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Lecture # 21: The Brain and Cranial Nerves

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1 Lecture # 21: The Brain and Cranial Nerves
(Chapter 14) Objectives: 1- Name the major regions of the brain and give the functions of each. 2- Name the three coverings of the central nervous system and give the characteristics, location, and function of each. 3- Give the functions of cerebrospinal fluid and explain its formation, circulation, and resorption.

2 Major Landmarks of the Brain
I-Cerebrum II- Brain Stem III- Cerebellum Foramen magnum Spinal cord

3 Major Landmarks of the Brain
II- Brain Stem BRAIN 1- Diencephalon I- Cerebrum a-Thalamus b- Hypothalamus C- Epithalamus 2- Midbrain d- Cerebral peduncles a c e- Corpora quadrigemina b e d 3- Pons III- Cerebellum 4- Medulla oblongata Foramen magnum Spinal cord

4 I- The Cerebrum Frontal lobe Frontal lobe Parietal lobe Insula
Right hemisphere Left hemisphere Central sulcus Precentral gyrus Postcentral gyrus Gyrus Gyri Frontal lobe Frontal lobe Precentral gyrus Parietal lobe Central sulcus Insula Postcentral gyrus Lateral sulcus Temporal lobe Occipital lobe Parietal lobe Occipital lobe Longitudinal fissure It separates the right and left hemispheres

5 Cranial Meninges Skull Dura mater: Arachnoid mater Pia mater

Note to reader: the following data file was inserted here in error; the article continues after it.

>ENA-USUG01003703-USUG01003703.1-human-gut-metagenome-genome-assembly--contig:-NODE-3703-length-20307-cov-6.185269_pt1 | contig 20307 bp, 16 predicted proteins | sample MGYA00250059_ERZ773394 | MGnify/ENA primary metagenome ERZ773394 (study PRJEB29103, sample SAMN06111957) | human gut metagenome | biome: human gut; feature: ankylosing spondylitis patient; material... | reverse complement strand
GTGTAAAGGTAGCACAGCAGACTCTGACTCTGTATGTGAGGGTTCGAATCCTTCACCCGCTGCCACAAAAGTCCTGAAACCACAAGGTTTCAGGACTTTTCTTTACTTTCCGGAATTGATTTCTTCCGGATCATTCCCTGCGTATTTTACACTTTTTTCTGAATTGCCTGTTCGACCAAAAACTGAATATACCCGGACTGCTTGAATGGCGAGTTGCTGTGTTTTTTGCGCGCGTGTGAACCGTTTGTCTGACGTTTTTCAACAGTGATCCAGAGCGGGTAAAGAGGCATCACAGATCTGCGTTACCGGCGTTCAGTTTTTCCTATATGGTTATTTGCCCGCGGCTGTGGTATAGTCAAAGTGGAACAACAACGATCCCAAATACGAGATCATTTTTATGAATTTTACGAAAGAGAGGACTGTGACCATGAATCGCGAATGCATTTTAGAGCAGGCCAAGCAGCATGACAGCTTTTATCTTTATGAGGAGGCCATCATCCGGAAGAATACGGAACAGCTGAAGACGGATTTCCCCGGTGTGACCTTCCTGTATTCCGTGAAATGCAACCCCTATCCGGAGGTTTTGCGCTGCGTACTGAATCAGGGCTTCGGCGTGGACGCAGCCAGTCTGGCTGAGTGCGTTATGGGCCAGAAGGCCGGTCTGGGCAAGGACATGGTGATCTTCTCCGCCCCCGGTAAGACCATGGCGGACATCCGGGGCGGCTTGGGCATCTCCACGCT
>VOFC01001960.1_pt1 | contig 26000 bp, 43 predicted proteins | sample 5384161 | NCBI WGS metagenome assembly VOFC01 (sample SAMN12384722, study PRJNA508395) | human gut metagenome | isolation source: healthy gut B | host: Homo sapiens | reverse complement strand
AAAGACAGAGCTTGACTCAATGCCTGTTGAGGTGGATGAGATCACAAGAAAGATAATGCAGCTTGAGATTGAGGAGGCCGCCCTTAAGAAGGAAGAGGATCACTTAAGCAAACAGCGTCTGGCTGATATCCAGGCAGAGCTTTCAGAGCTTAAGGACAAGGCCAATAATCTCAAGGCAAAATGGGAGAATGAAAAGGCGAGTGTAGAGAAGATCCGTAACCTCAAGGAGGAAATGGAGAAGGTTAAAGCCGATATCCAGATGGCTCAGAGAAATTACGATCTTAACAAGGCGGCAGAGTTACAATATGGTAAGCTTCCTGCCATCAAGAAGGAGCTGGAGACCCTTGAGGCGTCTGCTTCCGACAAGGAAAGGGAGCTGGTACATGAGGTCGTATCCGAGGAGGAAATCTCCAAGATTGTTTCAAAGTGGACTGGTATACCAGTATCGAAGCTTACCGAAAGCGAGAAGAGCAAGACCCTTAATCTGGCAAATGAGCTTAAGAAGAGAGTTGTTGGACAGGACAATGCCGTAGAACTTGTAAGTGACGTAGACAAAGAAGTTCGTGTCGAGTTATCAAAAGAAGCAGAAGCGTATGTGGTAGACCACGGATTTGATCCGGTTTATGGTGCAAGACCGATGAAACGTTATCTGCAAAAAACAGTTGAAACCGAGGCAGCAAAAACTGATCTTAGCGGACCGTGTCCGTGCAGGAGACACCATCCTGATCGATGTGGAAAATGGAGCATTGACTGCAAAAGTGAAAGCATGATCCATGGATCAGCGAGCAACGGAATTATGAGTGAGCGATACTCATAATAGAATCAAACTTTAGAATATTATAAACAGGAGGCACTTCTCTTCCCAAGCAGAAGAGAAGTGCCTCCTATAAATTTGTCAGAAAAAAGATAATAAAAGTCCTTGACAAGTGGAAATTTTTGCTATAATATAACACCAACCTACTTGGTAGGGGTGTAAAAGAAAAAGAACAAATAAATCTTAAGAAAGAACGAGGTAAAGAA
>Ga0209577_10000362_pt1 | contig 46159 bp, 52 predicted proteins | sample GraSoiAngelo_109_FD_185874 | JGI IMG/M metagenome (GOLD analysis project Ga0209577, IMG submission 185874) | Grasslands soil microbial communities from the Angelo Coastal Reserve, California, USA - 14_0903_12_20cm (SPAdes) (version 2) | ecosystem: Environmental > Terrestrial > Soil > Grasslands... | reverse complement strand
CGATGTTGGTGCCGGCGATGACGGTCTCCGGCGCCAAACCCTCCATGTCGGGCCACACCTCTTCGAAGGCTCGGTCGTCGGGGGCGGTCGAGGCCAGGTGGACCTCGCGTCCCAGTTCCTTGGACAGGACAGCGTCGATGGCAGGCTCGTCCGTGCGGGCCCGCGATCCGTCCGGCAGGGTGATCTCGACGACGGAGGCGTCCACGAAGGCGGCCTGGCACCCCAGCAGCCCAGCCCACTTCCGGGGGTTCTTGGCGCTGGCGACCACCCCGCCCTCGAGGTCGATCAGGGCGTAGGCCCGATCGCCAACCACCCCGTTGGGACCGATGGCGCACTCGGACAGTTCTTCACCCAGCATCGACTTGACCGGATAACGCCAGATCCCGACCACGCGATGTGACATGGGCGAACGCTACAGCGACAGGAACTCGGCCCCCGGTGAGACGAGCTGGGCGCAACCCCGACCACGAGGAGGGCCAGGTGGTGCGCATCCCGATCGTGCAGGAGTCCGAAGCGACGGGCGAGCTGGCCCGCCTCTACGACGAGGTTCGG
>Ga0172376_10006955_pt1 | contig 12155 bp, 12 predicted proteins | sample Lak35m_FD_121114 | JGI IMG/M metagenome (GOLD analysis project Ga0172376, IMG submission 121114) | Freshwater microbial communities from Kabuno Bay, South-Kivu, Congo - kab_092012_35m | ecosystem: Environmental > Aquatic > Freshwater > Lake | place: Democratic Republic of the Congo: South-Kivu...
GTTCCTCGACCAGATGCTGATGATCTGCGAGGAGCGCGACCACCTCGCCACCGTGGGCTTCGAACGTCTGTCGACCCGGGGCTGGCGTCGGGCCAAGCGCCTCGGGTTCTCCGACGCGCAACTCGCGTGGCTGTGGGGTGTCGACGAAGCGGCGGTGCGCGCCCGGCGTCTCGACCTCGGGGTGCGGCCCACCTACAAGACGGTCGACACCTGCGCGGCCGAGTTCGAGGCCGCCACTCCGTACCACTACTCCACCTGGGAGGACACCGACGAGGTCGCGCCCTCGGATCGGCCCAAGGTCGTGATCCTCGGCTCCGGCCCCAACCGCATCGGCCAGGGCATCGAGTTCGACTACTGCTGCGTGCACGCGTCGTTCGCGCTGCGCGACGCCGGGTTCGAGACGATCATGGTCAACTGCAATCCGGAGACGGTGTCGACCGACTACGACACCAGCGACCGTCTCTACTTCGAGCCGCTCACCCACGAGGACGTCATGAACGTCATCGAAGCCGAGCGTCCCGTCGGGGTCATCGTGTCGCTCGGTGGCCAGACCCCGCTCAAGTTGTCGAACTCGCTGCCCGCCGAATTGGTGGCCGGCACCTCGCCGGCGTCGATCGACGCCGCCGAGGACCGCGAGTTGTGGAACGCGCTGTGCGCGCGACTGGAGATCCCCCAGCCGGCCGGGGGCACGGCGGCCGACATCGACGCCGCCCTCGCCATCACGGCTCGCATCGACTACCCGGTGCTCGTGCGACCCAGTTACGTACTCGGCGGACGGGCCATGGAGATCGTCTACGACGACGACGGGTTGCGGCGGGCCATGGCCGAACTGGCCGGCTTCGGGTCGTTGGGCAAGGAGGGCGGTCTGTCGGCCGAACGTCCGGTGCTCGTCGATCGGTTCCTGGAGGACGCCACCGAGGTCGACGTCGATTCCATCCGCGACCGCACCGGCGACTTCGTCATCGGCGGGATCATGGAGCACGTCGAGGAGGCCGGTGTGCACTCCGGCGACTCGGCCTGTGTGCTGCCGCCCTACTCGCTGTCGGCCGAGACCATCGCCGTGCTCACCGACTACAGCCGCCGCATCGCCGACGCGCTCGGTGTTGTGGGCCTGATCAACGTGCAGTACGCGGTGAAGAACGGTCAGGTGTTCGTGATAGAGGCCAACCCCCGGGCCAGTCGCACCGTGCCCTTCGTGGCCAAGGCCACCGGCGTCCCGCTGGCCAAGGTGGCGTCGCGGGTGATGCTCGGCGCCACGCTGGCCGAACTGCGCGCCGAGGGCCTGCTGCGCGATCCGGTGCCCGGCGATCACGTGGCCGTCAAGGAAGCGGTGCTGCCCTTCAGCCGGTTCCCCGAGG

Arachnoid villus Dura mater: Periosteal layer Superior sagittal sinus (contains blood) Meningeal layer Arachnoid mater Subarachnoid Space (contains CSF) Pia mater Falx cerebri (in longitudinal fissure only)

6 Ventricles and Cerebrospinal Fluid
Lateral ventricles Interventricular foramen Third ventricle Cerebral aqueduct Fourth ventricle Central canal

7 Interventricular foramina (foramina of Monro)
Septum pelucidum It separates the lateral ventricles Interventricular foramina (foramina of Monro) They communicate the lateral ventricles with the third ventricle Cerebral aqueduct It communicates the third ventricles with the fourth ventricle They connect the fourth ventricle with the sub- arachnoid space Lateral apertures Medial aperture Central canal

8 The Flow of Cerebrospinal Fluid
CSF is secreted by choroid plexus in each lateral ventricle. CSF flows through Interventricular foramina into third ventricle. Choroid plexus in third ventricle adds more CSF. CSF flows down cerebral aqueduct to fourth ventricle. Choroid plexus in fourth ventricle adds more CSF. CSF flows out two lateral apertures and one median aperture. CSF fills subarachnoid space and bathes external surfaces of brain and spinal cord. At arachnoid villi, CSF is reabsorbed into venous blood of dural venous sinuses.

9 Functional regions of the Cerebral Cortex